The Evolutionary Path of Cetaceans – the Land-Sea Transition

Cetaceans were the only group of mammals to adapt to a totally aquatic lifestyle. Recently, several fossils have been discovered that document this evolutionary process, making it a classic example of ongoing evolution.


Throughout the geological ages, evolution has been promoting drastic changes that challenged human understanding and sometimes generated great controversies regarding its possibility. Two examples are: the development of articulated limbs from muscular fins in the tonic peaks of the Devónico; and more recently, the development of bipedal locomotion in a lineage of quadrupedal primates at the end of the Miocene. These changes allowed the biological groups where they occurred to occupy ecological niches hitherto unexplored, and thus guarantee their current place in the tree of life. However, one of the most drastic transitions in the history of evolution, seems to have occurred in response to the (re) occupation of an “ancestral” environment … the sea.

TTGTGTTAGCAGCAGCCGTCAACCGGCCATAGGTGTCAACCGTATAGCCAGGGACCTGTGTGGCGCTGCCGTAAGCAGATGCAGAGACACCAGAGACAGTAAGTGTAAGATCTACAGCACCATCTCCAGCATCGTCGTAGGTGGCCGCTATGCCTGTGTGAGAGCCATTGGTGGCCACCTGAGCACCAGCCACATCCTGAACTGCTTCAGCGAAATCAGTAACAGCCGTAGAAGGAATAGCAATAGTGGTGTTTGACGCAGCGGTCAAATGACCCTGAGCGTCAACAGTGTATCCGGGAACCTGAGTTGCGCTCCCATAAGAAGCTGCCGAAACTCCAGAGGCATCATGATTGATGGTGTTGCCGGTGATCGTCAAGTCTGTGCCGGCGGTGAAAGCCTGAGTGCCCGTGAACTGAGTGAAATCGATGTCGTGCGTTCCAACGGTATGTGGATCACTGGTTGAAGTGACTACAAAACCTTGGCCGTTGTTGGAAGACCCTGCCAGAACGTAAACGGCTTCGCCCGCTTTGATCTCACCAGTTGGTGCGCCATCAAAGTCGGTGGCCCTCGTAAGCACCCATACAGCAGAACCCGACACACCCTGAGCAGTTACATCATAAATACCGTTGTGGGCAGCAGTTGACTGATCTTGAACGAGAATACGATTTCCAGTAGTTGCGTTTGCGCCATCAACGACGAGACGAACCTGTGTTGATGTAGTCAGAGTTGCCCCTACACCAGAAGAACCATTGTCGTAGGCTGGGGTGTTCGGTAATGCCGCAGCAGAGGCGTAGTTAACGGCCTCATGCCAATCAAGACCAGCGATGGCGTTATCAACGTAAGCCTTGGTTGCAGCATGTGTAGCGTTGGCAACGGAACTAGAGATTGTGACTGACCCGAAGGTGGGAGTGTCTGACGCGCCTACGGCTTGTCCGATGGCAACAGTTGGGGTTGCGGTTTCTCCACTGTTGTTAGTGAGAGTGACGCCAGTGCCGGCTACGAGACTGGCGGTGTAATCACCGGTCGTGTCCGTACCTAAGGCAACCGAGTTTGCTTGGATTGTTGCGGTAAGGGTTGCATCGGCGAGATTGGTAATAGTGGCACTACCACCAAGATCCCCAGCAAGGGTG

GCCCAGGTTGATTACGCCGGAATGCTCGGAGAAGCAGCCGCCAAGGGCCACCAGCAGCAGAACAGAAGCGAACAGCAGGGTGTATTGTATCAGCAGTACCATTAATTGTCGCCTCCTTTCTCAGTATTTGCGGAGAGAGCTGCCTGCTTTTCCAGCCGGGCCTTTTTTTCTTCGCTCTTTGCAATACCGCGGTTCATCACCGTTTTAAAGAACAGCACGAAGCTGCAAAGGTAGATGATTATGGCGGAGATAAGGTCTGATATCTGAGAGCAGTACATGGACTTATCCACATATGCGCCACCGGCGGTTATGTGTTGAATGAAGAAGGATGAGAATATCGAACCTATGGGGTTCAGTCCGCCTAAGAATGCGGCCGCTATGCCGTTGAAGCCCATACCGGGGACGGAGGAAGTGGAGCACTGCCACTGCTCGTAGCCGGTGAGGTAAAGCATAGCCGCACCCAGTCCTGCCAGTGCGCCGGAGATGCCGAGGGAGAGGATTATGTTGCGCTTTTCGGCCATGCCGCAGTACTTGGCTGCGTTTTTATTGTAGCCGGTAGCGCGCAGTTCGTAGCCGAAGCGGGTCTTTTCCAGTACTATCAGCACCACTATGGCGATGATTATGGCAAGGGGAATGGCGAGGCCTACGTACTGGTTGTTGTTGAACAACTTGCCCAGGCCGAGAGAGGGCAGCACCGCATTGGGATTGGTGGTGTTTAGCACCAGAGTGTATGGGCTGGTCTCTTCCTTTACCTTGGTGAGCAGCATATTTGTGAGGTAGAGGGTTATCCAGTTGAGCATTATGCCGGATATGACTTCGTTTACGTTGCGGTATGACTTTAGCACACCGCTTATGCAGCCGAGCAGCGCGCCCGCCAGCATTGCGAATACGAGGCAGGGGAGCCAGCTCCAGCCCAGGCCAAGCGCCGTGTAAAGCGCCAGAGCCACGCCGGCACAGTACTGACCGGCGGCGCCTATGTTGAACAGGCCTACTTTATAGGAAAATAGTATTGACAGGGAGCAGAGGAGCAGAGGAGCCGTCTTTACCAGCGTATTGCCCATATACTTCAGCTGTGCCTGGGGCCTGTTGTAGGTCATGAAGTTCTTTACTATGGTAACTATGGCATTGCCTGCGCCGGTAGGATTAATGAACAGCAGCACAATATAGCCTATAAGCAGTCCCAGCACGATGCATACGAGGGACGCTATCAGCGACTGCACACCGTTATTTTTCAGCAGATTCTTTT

History thinkers and naturalists quickly realized that Cetaceans had a greater affinity for land animals such as mammals than for fish. After all, they breathed atmospheric oxygen through structures that were clearly lungs, in addition to drinking milk in childhood and being “warm-blooded”. However, the notion that these animals had their origin in entirely terrestrial ancestors remained controversial for quite a while. When Darwin (1895) argued (for purely argumentative purposes) that bears that were in the habit of feeding on aquatic insects (as was actually observed) could in time originate an animal like a whale, he was widely criticized on several fronts, from such a way that he reformulated his argument in later editions of his book. Within today, cetaceans are used by the American creaceonist movement as proof that evolution is not possible. However, in recent years, several transition fossils have been discovered that confirm the terrestrial origin of cetaceans, making this group a classic example of the changes that large groups of organisms may undergo during their evolution.

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